Virginia School Finds 'Super' Prize's Uses Multiply
Annandale, Va.--Manish Tuteja began charting the realms of abstract higher mathematics with a deceptively simple goal. "I wanted to see if I could make some pretty pictures," he says with a wry grin.
But what the 17-year-old senior at Thomas Jefferson High School for Science and Technology here was actually embarked upon was an intellectual exercise seeking to reduce to an image on a computer screen mathematical concepts that have, he admits, "been avoided by science for a long time."
He was able to abstract his theory in a paper, titled "Complex Plane Analyses of the Newton-Raphson on High Order Polynomials."
Yet hours of calculations performed on his personal computer produced only a single image that he says "was not very accurate."
Manish had reached an apparent dead end in his research.
Then, a year ago, came the announcement that eta Systems, the Minnesota-based subsidiary of the Control Data Corporation, was offering a "supercomputer," a highly sophisticated, million-dollar calculating machine, as first prize in a national computing contest.
Manish and three other students from the two-year-old magnet school for students with special aptitudes for scientific, mathematical, and technical ability were chosen to join one of three teams the school would field in the contest.
About nine months later, Manish, his fellow team members, and others in the school were developing projects far beyond the capacity of most similarly gifted students with the fruits of their competitive labors, a newly arrived eta10-p supercomputer.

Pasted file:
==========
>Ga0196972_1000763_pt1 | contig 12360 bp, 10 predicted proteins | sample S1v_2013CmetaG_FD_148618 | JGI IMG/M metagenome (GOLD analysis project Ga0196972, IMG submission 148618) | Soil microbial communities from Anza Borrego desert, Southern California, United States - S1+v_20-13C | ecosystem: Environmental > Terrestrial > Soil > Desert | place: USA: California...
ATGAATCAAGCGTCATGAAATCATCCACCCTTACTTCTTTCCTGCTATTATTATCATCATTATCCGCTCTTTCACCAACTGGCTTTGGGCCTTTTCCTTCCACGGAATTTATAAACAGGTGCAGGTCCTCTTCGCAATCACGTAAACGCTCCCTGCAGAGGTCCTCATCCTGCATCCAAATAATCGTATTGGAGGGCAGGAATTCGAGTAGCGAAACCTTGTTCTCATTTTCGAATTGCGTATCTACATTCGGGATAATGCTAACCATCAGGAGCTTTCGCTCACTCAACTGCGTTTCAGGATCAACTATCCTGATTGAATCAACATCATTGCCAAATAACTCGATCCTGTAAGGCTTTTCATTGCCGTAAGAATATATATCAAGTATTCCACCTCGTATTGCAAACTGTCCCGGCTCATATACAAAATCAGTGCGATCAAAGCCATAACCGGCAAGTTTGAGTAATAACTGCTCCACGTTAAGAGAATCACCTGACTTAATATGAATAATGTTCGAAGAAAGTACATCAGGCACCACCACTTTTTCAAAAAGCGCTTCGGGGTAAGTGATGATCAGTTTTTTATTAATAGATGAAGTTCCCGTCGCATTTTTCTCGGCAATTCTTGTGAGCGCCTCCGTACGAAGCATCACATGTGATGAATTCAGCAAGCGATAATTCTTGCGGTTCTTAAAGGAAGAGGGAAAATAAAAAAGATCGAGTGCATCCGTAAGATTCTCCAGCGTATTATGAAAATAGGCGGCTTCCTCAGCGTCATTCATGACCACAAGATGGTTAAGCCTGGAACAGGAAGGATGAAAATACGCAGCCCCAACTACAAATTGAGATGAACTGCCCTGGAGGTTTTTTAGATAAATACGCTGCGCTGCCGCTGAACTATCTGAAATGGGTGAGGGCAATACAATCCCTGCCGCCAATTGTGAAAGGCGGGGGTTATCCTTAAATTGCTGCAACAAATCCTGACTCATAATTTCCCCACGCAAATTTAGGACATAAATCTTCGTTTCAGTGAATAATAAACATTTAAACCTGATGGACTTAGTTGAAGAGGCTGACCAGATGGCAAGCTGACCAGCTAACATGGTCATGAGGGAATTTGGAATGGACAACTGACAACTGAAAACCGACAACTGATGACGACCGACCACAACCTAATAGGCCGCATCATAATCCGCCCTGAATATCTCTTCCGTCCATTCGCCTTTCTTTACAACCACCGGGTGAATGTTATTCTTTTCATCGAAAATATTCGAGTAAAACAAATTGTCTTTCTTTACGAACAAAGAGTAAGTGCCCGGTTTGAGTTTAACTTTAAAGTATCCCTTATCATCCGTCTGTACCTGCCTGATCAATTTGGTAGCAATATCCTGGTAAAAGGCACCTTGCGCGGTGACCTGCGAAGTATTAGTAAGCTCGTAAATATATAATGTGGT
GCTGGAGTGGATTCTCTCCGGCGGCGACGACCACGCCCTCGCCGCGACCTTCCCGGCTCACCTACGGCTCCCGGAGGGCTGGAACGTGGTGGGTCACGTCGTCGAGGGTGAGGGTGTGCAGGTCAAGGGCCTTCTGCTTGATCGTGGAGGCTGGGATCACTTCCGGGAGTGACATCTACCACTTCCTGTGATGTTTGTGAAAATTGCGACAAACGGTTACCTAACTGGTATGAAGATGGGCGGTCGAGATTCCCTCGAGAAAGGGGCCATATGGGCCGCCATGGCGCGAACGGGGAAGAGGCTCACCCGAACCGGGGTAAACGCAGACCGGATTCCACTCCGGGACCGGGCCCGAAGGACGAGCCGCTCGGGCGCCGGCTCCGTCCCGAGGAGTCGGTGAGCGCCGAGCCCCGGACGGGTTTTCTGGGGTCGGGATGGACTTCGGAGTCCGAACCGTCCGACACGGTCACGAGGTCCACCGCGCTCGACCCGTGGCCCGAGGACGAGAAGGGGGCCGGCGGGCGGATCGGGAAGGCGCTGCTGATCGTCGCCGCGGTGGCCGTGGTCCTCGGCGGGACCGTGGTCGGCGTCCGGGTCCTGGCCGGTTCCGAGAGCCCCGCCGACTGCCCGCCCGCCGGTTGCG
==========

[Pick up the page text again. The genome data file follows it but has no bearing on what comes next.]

With the eta10-p, Manish said last week, he can sketch his images "10 times larger and 100 times more accurately in less than 30 minutes.''
Tools for Learning
Supercomputers, sometimes referred to as "number crunchers," are the tools of engineers, molecular physicists, and cryptographers, those who can harness the machine's ability to process millions--in the case of the eta10, 375 million--of calculations per second.
Researchers at Purdue University used a supercomputer to determine the composition of the virus responsible for the common cold. And at the National Security Agency, the country's most sophisticated intelligence-gathering organization,4many such machines are used to decipher elaborate codes.
Small wonder that Donald W. Hyatt, laboratory director for the school's computer-science center and a coach for the Thomas Jefferson team, was at first skeptical that such a device would ever be awarded to a high-school science lab.
"We said, 'A supercomputer for a high school? That sounds very strange,"' he recalled.
But, tantalized by the prospect, teachers and students at Thomas Jefferson joined squads from more than 1,000 other schools in "Superquest, the High-School Supercomputing Challenge."
In August, students from the high school traveled to Minnesota for a summer institute, where they and participants from three other finalist schools, including Montgomery Blair High School in nearby Silver Spring, Md., ran their projects on a supercomputer.
"I was concerned that we were going to be spending seven weeks in cutthroat competition with a million-dollar prize hanging in the balance," said Mr. Hyatt.